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Walking the South Downs Way

By: Jeff Durham - Updated: 8 Jan 2013 | comments*Discuss
 
South Downs Way Eastbourne Winchester

The South Downs Way is a footpath and bridleway which is open to walkers horse riders and cyclists. It offers people the chance to ‘get away from it all’ without having to travel too far from a whole host of nearby towns and cities.

Geography

This National Trail runs for 100 miles from Eastbourne in East Sussex to Winchester in Hampshire or vice versa. It’s a walk full of up and down undulations with over 10,000 feet of ascents and descents. It passes through the town of Arundel, the village of Steyning, then there’s Devil’s Dyke viewpoint near Brighton and mile after mile of rolling chalk downland which offers spectacular views. The Way is completely contained within East Hampshire and the Sussex Downs which has been designated an ‘Area of Outstanding National Beauty’. And, although you’re never too far away from a town or city, much of the Way is unusually isolated and tranquil considering the total population of its neighbouring towns and cities.

The East Sussex part of the walk is classic downland with huge skies and panoramic views but as you head west, it becomes more wooded until you reach the rolling Hampshire countryside. People walk it in both directions depending on which side they’ve approached it from alongside their personal preferences. The Way harbours plenty of wildlife including butterflies, sheep and cattle which seem to be with you almost the entire length of the route. And, although the route runs mostly along the crest of the Downs, there are plenty of pretty little villages and pubs to stop off at for lunch along the bottom of the slope. Part of the route also gives you a great view across the English Channel. May, June and September are the most popular months to visit.

How Long Does It Take To Walk?

For many who choose to walk the entire Way, it usually takes between 7 to 9 days. However, if you’re staying in a village each night, you also need to factor in additional time as most of the villages are at the bottom of the hill so you’ll have to add time on for getting down to the villages at night and back up again in the morning. A good ‘off-road’ cyclist will usually complete the trail in about 2 to 3 days, although it has been known to be completed by highly accomplished cyclists in just a day. However, bear in mind that with over 10,000 feet of ascending and descending to conquer as well as the 100 miles of distance, that’s quite some feat! Horse riders should also complete it in about 2 to 3 days and there are plenty of water troughs and car parks with horse box facilities throughout the entire length of the route.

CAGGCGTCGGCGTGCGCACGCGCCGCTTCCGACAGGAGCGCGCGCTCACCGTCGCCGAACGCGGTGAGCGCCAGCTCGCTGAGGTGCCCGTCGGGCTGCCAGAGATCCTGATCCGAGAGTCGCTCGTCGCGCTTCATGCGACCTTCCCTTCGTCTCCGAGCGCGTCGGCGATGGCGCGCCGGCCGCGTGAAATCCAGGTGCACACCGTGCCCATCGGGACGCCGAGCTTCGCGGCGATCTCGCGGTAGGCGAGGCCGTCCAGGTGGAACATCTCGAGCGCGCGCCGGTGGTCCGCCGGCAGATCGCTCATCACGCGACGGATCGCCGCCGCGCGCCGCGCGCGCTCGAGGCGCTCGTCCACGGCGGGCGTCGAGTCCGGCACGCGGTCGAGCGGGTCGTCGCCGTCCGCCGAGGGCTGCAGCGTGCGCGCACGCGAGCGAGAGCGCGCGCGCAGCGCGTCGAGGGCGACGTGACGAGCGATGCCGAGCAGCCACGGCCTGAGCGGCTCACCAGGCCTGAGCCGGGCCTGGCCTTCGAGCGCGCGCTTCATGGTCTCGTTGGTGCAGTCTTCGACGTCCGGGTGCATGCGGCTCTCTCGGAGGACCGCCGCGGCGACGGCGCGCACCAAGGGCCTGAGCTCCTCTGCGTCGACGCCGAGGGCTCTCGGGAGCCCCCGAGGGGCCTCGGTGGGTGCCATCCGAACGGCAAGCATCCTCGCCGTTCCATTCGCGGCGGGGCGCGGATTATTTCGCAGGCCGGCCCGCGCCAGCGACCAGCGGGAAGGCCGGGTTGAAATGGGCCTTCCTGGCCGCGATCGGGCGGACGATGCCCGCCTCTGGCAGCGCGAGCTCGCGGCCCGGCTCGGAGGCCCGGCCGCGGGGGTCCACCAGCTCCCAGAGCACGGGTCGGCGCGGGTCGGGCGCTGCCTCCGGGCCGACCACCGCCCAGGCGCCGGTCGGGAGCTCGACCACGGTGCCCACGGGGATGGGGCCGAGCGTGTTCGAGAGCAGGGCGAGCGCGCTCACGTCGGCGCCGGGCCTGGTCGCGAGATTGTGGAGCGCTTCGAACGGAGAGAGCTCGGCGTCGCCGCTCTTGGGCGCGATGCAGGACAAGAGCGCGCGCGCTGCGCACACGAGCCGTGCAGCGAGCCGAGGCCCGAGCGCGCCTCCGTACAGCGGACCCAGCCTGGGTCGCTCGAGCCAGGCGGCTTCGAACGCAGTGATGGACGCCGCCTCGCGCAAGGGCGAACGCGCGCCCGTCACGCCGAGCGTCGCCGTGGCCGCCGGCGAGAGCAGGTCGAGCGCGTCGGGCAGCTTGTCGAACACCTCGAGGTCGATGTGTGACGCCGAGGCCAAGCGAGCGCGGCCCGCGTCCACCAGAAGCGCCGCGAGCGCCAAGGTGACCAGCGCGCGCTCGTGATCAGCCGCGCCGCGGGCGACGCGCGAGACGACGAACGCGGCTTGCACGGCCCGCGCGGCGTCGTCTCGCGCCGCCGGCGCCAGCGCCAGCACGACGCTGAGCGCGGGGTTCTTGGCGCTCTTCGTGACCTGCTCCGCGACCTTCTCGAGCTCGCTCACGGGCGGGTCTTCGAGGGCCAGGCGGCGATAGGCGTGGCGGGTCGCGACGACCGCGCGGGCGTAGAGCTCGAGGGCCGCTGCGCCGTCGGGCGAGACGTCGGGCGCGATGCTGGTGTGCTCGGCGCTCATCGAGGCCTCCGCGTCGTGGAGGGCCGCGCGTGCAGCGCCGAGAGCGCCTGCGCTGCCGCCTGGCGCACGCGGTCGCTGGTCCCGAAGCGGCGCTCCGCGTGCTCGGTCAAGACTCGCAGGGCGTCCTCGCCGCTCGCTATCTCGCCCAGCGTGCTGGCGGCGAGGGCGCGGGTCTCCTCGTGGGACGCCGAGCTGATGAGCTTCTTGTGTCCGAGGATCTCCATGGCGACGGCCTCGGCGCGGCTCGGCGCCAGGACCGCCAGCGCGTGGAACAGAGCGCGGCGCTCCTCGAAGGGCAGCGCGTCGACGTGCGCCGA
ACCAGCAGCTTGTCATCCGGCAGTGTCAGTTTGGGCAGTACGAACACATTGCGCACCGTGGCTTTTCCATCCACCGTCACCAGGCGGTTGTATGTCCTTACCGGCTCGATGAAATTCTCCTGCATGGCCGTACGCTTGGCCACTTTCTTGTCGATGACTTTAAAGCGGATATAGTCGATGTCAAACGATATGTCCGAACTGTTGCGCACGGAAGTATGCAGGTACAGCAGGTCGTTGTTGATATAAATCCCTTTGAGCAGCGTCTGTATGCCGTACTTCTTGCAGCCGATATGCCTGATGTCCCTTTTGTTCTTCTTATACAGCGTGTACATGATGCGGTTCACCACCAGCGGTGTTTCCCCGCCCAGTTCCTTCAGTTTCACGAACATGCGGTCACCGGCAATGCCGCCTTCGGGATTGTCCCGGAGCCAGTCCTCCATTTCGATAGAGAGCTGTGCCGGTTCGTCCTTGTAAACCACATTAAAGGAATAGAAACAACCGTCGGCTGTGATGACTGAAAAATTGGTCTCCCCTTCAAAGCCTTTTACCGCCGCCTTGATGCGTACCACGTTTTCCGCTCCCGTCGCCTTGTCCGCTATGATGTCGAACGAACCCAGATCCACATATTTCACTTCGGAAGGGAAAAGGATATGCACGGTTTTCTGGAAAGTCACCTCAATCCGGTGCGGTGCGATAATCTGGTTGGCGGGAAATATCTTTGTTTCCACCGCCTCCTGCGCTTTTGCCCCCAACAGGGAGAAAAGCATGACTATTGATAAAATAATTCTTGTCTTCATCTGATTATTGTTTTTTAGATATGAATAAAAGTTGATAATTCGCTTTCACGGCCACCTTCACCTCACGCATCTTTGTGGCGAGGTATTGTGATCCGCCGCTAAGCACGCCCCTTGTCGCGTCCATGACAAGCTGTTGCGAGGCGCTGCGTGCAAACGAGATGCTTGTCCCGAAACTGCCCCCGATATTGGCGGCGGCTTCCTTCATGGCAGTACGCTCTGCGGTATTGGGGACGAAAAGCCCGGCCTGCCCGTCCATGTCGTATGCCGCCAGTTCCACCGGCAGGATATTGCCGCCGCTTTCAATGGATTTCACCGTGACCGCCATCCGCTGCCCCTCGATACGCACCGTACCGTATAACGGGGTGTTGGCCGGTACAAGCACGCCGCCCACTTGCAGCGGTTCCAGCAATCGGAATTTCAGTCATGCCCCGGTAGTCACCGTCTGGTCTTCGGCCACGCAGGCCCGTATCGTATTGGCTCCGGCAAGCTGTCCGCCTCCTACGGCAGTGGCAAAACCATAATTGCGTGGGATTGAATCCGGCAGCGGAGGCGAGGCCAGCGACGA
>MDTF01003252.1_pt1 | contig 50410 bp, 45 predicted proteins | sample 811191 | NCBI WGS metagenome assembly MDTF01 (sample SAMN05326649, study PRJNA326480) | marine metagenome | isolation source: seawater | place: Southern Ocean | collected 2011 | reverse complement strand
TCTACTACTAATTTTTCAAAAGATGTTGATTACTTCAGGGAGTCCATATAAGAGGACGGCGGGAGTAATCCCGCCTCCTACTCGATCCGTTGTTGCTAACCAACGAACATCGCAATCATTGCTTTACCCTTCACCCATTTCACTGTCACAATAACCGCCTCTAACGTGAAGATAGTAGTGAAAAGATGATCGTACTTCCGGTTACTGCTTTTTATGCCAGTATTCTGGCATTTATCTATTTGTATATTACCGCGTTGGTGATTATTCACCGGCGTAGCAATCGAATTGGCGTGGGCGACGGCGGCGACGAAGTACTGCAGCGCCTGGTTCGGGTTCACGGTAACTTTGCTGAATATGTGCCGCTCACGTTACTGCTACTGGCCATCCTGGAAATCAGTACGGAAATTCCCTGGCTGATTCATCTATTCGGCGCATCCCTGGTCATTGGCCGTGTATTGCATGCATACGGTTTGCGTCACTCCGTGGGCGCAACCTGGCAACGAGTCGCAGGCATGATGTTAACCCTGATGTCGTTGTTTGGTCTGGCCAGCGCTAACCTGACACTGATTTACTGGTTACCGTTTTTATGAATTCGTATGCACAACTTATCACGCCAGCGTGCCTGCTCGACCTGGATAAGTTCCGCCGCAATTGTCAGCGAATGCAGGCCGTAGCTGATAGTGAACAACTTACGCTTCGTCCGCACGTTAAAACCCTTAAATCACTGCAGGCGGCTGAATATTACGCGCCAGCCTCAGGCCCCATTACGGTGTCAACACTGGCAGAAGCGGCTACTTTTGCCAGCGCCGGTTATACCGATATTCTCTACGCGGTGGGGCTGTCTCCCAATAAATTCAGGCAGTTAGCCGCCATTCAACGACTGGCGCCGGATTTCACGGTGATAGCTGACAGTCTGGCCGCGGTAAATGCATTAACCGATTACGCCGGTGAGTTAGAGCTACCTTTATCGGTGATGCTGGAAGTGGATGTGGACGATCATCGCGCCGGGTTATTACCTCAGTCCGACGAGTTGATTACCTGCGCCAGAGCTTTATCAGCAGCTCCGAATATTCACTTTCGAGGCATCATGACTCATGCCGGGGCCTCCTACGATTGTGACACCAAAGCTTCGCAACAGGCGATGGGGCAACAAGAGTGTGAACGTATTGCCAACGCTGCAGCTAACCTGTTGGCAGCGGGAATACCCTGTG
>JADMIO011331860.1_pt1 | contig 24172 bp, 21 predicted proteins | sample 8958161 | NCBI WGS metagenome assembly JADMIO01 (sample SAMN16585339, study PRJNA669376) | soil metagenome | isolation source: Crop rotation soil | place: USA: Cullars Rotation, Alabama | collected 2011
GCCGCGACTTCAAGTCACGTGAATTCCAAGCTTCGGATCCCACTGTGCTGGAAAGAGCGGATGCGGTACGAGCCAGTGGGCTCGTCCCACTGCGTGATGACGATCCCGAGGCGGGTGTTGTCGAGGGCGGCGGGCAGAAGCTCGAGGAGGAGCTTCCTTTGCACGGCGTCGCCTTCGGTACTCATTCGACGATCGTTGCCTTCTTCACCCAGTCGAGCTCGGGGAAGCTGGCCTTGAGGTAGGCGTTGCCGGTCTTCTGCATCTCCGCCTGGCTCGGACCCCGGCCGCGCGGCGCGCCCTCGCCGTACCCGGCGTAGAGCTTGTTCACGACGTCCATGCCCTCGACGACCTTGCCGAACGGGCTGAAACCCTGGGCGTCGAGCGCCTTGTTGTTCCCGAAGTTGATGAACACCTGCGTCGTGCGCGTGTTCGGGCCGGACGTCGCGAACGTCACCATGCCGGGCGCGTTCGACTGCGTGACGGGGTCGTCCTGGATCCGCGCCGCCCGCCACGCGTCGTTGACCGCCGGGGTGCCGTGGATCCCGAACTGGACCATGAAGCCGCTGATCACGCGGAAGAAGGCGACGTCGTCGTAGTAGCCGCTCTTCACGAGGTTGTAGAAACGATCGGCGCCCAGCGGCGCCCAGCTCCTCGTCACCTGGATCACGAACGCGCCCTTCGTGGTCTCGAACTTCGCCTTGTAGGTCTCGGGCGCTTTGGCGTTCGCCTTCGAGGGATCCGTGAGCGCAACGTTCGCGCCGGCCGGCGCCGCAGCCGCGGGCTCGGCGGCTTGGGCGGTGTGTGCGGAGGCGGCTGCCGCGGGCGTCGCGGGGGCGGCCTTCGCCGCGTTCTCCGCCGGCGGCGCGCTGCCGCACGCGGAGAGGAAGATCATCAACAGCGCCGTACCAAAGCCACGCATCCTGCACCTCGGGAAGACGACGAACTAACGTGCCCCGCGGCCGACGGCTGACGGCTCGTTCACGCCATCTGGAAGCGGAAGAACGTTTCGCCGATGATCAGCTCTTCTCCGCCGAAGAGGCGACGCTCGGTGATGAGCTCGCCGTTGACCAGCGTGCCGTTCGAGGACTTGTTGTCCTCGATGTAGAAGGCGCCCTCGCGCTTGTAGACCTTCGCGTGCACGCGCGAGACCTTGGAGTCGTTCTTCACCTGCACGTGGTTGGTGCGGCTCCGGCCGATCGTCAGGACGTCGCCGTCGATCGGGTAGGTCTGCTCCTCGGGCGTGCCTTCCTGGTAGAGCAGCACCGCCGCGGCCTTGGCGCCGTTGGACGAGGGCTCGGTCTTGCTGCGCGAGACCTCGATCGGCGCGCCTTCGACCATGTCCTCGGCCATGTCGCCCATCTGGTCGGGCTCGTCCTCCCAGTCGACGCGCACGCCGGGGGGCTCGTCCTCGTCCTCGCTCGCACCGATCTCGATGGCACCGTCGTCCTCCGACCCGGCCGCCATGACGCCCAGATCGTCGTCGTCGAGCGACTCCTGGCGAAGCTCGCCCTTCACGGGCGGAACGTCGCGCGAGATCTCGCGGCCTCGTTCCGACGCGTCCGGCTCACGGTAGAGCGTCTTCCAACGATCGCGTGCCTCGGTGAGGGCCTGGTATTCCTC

Places of Interest

For those who like their history, Winchester is a fascinating and beautiful cathedral city which was the capital city of Saxon England. For those who enjoy spectacular coastal walks, nothing comes close to the cliff top walk at Seven Sisters and Beachy Head. Devil’s Dyke, a dry and vast valley overlooking an area of countryside known as the Weald is a popular attraction. This V-shaped valley was formed by the waters of the receding ice towards the end of the last Ice Age and local folklore would have you believe that it was the work of Satan who was digging a trench to flood the whole of Sussex – hence, how it got its name. There are numerous pretty little villages to visit, including Amberley, Exton and East Meon. Amberley, in particular, reminds you of picturesque village postcard scenes and it overlooks the Arun flood meadows.

Getting There

Both Winchester and Eastbourne at either end of the trail are well served by both national bus and train services and there are plenty of other access points on route which are also well served by public transport.

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Share Your Story, Join the Discussion or Seek Advice..
The South Downs offers some beautiful countryside, and might well be the best the south can offer walkers. It's an especially good trip in the middle of summer when you can best enjoy the scenery and the scent of the wildflowers on the downs. It's exactly how most people picture rural England, so if you have overseas visitors who like to hike, take them here for the time of their lives.
Edmund - 14-Jun-12 @ 11:16 AM
I'm really interested in the Sussex Downs walking holiday. Please could you ring me or email me telling me when the next one is coming up many thanks,07581 474593
B - 27-May-11 @ 12:01 AM
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